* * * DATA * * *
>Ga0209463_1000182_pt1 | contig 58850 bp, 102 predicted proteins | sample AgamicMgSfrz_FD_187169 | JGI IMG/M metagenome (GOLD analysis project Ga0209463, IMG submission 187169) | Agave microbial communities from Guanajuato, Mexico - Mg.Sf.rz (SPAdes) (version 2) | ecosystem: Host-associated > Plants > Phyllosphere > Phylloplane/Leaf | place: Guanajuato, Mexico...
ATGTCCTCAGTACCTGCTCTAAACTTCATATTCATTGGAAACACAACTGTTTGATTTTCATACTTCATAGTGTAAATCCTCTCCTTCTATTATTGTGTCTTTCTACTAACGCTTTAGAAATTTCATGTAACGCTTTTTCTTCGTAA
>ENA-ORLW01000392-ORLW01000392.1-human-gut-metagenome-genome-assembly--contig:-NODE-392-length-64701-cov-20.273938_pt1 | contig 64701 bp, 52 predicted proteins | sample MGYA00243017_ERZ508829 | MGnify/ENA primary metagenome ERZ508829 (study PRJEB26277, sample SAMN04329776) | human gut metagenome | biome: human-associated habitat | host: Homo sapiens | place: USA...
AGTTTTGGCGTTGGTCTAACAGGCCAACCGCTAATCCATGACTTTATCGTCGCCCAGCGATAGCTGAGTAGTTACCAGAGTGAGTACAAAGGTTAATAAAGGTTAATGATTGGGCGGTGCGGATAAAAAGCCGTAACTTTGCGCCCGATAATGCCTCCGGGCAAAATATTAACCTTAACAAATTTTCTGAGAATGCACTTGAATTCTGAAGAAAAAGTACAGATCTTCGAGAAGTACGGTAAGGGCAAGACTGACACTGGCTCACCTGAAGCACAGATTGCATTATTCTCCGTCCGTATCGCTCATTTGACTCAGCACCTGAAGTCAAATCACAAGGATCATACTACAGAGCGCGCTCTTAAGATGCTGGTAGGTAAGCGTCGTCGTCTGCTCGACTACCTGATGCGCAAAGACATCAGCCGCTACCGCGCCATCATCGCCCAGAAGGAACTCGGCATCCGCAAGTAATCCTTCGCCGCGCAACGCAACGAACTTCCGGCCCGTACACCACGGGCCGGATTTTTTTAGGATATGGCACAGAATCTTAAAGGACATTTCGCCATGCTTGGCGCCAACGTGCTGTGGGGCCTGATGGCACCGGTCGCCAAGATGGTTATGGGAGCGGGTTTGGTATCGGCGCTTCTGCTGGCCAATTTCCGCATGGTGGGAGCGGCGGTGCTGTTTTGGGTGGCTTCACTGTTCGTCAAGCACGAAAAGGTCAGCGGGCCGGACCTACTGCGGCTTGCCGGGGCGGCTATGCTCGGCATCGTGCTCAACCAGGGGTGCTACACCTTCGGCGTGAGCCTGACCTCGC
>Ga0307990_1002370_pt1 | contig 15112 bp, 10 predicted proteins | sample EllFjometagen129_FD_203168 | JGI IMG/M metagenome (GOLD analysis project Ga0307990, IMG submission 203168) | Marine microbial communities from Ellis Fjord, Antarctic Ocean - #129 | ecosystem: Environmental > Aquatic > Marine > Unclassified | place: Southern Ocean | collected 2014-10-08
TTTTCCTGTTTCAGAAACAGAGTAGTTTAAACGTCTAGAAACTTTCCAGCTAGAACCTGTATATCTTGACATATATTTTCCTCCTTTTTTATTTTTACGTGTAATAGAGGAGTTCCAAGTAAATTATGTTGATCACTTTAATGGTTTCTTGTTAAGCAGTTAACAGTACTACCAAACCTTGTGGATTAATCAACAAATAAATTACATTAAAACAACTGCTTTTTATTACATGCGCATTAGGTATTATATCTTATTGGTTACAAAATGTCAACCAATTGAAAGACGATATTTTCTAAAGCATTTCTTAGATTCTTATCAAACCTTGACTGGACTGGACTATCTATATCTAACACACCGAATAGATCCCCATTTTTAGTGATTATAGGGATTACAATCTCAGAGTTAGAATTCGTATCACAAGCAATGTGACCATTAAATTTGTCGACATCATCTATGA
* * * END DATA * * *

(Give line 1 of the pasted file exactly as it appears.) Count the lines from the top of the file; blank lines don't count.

>Ga0209463_1000182_pt1 | contig 58850 bp, 102 predicted proteins | sample AgamicMgSfrz_FD_187169 | JGI IMG/M metagenome (GOLD analysis project Ga0209463, IMG submission 187169) | Agave microbial communities from Guanajuato, Mexico - Mg.Sf.rz (SPAdes) (version 2) | ecosystem: Host-associated > Plants > Phyllosphere > Phylloplane/Leaf | place: Guanajuato, Mexico...